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NEED ANALYSIS AND PROFESSIONAL JUDGMENTS JUSTIN CHASE BROWN CORTNEYJO SANDIDGE UNIVERSITY OF MISSOURI.

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Presentation on theme: "NEED ANALYSIS AND PROFESSIONAL JUDGMENTS JUSTIN CHASE BROWN CORTNEYJO SANDIDGE UNIVERSITY OF MISSOURI."— Presentation transcript:

1 NEED ANALYSIS AND PROFESSIONAL JUDGMENTS JUSTIN CHASE BROWN CORTNEYJO SANDIDGE UNIVERSITY OF MISSOURI

2 TRAINING OBJECTIVES i. Principles of Need Analysis ii. Need Analysis Variations iii. Professional Judgment iv. Dependent Case Study v. Case Study On Your Own

3 PRINCIPLES OF NEED ANALYSIS  the assessment of the difference between a family’s ability to pay for college (EFC) and the college’s cost of attendance (COA)  Guiding premise:  Students and their families are primarily responsible for the funding of a student’s educational expenses, to the extent possible.

4 PRINCIPLES OF NEED ANALYSIS First step  Calculating the Expected Family Contribution (EFC)  Operational principles  Federal methodology is intended to measure the ability of the student and his/her family to contribute to the total cost of a college education.  Only after the family’s ability to contribute has been measured will need-based financial aid be used to pay for postsecondary education.

5 PRINCIPLES OF NEED ANALYSIS  Student/family files FAFSA  Federal processor performs calculations  Student information = Student Contribution  Including spouse, if independent and married  Parental information = Parent Contribution  For dependent students  Household size and number in college

6 NEED ANALYSIS COMPONENTS  Basic components:  Income  Allowances  Assets  Number in household  Number in college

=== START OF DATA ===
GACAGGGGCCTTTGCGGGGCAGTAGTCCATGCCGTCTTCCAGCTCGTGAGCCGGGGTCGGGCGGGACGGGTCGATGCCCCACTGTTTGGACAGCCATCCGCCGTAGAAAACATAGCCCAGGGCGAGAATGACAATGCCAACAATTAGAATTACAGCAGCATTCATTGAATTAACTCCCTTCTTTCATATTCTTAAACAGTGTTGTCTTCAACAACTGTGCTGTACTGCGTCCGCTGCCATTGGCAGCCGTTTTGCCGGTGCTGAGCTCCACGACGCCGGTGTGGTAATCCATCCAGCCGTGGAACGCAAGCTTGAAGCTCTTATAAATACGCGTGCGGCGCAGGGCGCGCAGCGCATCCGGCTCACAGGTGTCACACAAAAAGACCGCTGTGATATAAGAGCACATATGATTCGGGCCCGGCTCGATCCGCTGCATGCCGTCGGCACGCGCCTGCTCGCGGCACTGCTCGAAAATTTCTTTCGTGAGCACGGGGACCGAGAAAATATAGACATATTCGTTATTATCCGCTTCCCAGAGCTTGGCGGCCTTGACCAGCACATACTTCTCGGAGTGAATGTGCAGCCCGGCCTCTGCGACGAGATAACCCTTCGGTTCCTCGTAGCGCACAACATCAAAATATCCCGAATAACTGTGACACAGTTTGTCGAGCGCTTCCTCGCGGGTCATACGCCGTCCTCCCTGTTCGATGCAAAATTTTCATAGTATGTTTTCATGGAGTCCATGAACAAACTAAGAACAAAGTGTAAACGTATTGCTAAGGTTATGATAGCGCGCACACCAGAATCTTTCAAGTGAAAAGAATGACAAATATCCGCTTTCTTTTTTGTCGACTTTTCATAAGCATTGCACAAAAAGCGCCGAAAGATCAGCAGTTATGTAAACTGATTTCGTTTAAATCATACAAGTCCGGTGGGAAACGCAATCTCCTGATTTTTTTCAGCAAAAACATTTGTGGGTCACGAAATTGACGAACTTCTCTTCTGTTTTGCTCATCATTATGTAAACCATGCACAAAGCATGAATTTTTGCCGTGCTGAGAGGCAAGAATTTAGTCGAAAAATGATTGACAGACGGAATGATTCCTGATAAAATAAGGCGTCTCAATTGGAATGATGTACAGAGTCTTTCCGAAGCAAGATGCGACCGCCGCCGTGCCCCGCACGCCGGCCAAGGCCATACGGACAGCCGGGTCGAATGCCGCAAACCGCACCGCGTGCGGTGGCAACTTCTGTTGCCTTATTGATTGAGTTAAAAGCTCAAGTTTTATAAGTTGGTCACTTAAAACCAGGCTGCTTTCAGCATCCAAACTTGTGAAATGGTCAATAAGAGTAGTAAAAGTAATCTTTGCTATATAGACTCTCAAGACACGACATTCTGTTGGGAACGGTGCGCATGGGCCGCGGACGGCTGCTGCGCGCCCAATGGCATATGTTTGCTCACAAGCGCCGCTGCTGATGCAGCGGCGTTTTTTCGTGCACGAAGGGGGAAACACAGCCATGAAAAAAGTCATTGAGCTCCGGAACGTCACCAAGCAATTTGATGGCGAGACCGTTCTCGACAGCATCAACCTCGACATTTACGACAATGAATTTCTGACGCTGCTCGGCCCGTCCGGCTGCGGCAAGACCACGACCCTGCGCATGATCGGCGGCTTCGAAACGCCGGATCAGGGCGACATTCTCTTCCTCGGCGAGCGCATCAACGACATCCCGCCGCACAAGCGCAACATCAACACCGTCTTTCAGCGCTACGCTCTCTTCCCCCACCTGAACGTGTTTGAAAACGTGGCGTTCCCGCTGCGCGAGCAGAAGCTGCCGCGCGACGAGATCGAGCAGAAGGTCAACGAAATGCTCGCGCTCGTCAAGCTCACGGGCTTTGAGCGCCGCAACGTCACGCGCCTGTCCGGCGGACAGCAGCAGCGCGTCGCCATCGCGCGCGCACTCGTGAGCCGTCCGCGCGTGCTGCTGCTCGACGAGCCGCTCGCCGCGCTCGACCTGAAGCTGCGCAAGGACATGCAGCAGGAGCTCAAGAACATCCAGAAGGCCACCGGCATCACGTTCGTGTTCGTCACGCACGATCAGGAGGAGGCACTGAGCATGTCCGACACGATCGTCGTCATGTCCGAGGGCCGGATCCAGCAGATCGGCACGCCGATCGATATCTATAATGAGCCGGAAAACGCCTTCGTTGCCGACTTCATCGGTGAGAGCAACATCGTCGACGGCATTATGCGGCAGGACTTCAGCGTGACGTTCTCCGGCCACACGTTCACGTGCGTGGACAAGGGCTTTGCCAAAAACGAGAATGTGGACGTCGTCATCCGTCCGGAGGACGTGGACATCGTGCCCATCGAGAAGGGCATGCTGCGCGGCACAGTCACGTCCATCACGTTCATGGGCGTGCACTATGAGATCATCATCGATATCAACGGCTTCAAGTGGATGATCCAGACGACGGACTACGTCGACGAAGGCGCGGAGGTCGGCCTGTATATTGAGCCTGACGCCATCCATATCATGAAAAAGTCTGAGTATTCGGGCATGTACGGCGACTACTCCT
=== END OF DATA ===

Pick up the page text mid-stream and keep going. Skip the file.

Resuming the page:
7 NEED ANALYSIS FORMULA IN A NUTSHELL Income Allowances Available income Assets Cost of living Contribution # in college EFC

8 ALLOWANCES  U.S. income tax paid allowance  State and other tax allowance  Social Security tax allowance  Income Protection Allowance  Parent’s negative Adjusted Available Income (dependent students only)

9 INCOME PROTECTION ALLOWANCE  Allowance for basic living expenses of a family, which varies according to the number in the household and college  In general, it can be assumed that:  30% of IPA is for food  22% of IPA is for housing  9% of IPA is for transportation expenses  16% of IPA is for clothing/personal care  11% of IPA is for medical care  12% of IPA is for other family consumption

10 SAVING FOR COLLEGE  Many families feel they are penalized if they save money for college.  Two largest assets for most families are not included in need analysis (home equity and retirement savings)  There is also an asset protection allowance that varies according to eldest parent’s age  Assessment rate on assets is relatively low

11 NEED ANALYSIS VARIATIONS FORMULA ADependent students FORMULA B Independent student without dependents other than spouse FORMULA C Independent students with dependents other than spouse

12 NEED ANALYSIS VARIATIONS Regular (full) Formula Simple Needs Formula Lower-income families (assets not considered) Automatic Zero Formula Very low-income families (Zero EFC)

13 SIMPLE NEEDS TEST  Eligibility  Parent AGI ≤ $49,999 and one of the following are true:  Parent filed or eligible to file 1040A/EZ  Parent was not required to file a tax return  Parent is a dislocated worker  Anyone in the household received means-tested Federal benefits in 2012 or 2013 [ DEPENDENT – FORMULA A ]

14 SIMPLE NEEDS TEST  Eligibility  Student/spouse AGI ≤ $49,999 and one of the following are true:  Student/spouse filed or eligible to file 1040A/EZ  Student/spouse was not required to file a tax return  Student/spouse is a dislocated worker  Anyone in the student/spouse household received means-tested Federal benefits in 2012 or 2013 [ INDEPENDENT – FORMULA C ]

15 AUTOMATIC ZERO FORMULA  Eligibility  Income threshold $24,000 ($23,000 in 13AY)  Parent income ≤ $24,000 and one of the following are true:  Parent filed or eligible to file 1040A/EZ  Parent was not required to file a tax return  Parent is a dislocated worker  Anyone in the household received means-tested Federal benefits in 2012 or 2013 [ DEPENDENT – FORMULA A ]

16 AUTOMATIC ZERO FORMULA  Eligibility  Income threshold $24,000 ($23,000 in 13AY)  Student/spouse income ≤ $24,000 and one of the following are true:  Student/spouse filed or eligible to file 1040A/EZ  Student/spouse was not required to file a tax return  Student/spouse is a dislocated worker  Anyone in the student/spouse household received means-tested Federal benefits in 2012 or 2013 [ INDEPENDENT – FORMULA C ]